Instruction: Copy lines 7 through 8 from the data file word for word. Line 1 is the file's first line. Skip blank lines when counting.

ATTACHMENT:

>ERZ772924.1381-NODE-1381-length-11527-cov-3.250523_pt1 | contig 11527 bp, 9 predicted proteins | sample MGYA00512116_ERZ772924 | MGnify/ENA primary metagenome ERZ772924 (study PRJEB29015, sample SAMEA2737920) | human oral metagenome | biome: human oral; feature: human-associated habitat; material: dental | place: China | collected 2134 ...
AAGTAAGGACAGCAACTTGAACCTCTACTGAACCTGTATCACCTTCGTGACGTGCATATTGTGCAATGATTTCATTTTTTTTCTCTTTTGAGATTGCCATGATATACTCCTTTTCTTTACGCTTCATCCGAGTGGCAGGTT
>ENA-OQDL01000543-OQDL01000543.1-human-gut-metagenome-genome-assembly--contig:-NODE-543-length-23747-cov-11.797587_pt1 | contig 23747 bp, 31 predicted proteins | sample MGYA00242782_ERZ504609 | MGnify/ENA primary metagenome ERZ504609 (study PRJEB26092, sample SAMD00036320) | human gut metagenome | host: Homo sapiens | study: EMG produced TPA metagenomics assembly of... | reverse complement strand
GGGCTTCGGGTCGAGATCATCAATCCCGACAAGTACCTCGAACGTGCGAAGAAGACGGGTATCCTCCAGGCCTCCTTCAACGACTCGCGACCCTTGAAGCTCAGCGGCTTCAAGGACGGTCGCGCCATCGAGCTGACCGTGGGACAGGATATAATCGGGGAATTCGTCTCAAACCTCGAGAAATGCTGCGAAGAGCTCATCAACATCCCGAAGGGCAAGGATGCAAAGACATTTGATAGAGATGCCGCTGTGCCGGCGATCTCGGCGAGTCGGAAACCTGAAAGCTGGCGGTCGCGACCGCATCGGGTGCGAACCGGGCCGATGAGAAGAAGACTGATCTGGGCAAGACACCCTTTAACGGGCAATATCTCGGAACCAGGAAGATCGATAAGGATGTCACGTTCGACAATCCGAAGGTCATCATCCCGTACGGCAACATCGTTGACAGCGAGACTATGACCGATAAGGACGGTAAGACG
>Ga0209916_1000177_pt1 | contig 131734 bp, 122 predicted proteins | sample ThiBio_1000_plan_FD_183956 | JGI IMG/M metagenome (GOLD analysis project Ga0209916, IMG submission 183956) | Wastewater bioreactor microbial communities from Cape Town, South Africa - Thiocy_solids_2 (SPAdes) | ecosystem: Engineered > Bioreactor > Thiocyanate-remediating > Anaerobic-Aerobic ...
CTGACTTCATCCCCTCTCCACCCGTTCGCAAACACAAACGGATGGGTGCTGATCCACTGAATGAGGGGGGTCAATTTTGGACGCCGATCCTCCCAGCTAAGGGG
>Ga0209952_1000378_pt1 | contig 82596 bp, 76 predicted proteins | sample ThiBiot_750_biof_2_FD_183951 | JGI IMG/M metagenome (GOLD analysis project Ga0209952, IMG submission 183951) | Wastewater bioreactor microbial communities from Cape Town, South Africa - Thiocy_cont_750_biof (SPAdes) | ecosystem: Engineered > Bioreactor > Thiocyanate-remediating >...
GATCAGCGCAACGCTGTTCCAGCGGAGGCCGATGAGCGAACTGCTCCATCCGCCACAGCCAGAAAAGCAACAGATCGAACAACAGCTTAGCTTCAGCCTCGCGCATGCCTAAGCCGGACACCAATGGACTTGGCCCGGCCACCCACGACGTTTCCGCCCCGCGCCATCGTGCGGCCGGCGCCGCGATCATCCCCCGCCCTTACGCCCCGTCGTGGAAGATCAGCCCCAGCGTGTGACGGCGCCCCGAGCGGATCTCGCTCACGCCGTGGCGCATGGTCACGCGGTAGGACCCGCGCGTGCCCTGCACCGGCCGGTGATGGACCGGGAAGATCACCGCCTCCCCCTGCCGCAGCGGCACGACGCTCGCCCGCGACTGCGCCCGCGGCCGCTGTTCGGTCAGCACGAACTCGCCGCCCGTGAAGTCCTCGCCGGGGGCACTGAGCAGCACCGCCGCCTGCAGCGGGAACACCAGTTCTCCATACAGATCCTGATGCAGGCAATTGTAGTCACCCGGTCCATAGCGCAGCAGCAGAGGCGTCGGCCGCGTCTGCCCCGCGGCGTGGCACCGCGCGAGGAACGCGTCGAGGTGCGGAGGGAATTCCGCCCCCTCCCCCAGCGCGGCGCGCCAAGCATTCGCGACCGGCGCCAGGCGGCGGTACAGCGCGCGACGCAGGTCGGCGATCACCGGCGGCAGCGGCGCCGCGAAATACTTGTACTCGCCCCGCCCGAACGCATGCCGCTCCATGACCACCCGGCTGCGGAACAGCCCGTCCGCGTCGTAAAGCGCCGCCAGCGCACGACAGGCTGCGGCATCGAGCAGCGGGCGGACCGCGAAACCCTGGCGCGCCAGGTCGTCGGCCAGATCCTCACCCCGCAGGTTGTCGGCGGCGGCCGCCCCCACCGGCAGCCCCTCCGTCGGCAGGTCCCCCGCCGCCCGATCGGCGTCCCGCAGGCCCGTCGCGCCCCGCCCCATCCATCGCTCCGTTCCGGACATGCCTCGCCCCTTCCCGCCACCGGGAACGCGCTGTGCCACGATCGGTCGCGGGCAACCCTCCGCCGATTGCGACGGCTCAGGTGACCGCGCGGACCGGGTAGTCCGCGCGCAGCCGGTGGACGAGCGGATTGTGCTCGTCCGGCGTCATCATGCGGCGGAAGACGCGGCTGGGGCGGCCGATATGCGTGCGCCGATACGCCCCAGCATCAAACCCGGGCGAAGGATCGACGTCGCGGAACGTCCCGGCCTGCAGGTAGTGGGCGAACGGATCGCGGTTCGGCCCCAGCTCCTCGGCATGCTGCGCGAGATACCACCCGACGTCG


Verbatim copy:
>Ga0209952_1000378_pt1 | contig 82596 bp, 76 predicted proteins | sample ThiBiot_750_biof_2_FD_183951 | JGI IMG/M metagenome (GOLD analysis project Ga0209952, IMG submission 183951) | Wastewater bioreactor microbial communities from Cape Town, South Africa - Thiocy_cont_750_biof (SPAdes) | ecosystem: Engineered > Bioreactor > Thiocyanate-remediating >...
GATCAGCGCAACGCTGTTCCAGCGGAGGCCGATGAGCGAACTGCTCCATCCGCCACAGCCAGAAAAGCAACAGATCGAACAACAGCTTAGCTTCAGCCTCGCGCATGCCTAAGCCGGACACCAATGGACTTGGCCCGGCCACCCACGACGTTTCCGCCCCGCGCCATCGTGCGGCCGGCGCCGCGATCATCCCCCGCCCTTACGCCCCGTCGTGGAAGATCAGCCCCAGCGTGTGACGGCGCCCCGAGCGGATCTCGCTCACGCCGTGGCGCATGGTCACGCGGTAGGACCCGCGCGTGCCCTGCACCGGCCGGTGATGGACCGGGAAGATCACCGCCTCCCCCTGCCGCAGCGGCACGACGCTCGCCCGCGACTGCGCCCGCGGCCGCTGTTCGGTCAGCACGAACTCGCCGCCCGTGAAGTCCTCGCCGGGGGCACTGAGCAGCACCGCCGCCTGCAGCGGGAACACCAGTTCTCCATACAGATCCTGATGCAGGCAATTGTAGTCACCCGGTCCATAGCGCAGCAGCAGAGGCGTCGGCCGCGTCTGCCCCGCGGCGTGGCACCGCGCGAGGAACGCGTCGAGGTGCGGAGGGAATTCCGCCCCCTCCCCCAGCGCGGCGCGCCAAGCATTCGCGACCGGCGCCAGGCGGCGGTACAGCGCGCGACGCAGGTCGGCGATCACCGGCGGCAGCGGCGCCGCGAAATACTTGTACTCGCCCCGCCCGAACGCATGCCGCTCCATGACCACCCGGCTGCGGAACAGCCCGTCCGCGTCGTAAAGCGCCGCCAGCGCACGACAGGCTGCGGCATCGAGCAGCGGGCGGACCGCGAAACCCTGGCGCGCCAGGTCGTCGGCCAGATCCTCACCCCGCAGGTTGTCGGCGGCGGCCGCCCCCACCGGCAGCCCCTCCGTCGGCAGGTCCCCCGCCGCCCGATCGGCGTCCCGCAGGCCCGTCGCGCCCCGCCCCATCCATCGCTCCGTTCCGGACATGCCTCGCCCCTTCCCGCCACCGGGAACGCGCTGTGCCACGATCGGTCGCGGGCAACCCTCCGCCGATTGCGACGGCTCAGGTGACCGCGCGGACCGGGTAGTCCGCGCGCAGCCGGTGGACGAGCGGATTGTGCTCGTCCGGCGTCATCATGCGGCGGAAGACGCGGCTGGGGCGGCCGATATGCGTGCGCCGATACGCCCCAGCATCAAACCCGGGCGAAGGATCGACGTCGCGGAACGTCCCGGCCTGCAGGTAGTGGGCGAACGGATCGCGGTTCGGCCCCAGCTCCTCGGCATGCTGCGCGAGATACCACCCGACGTCG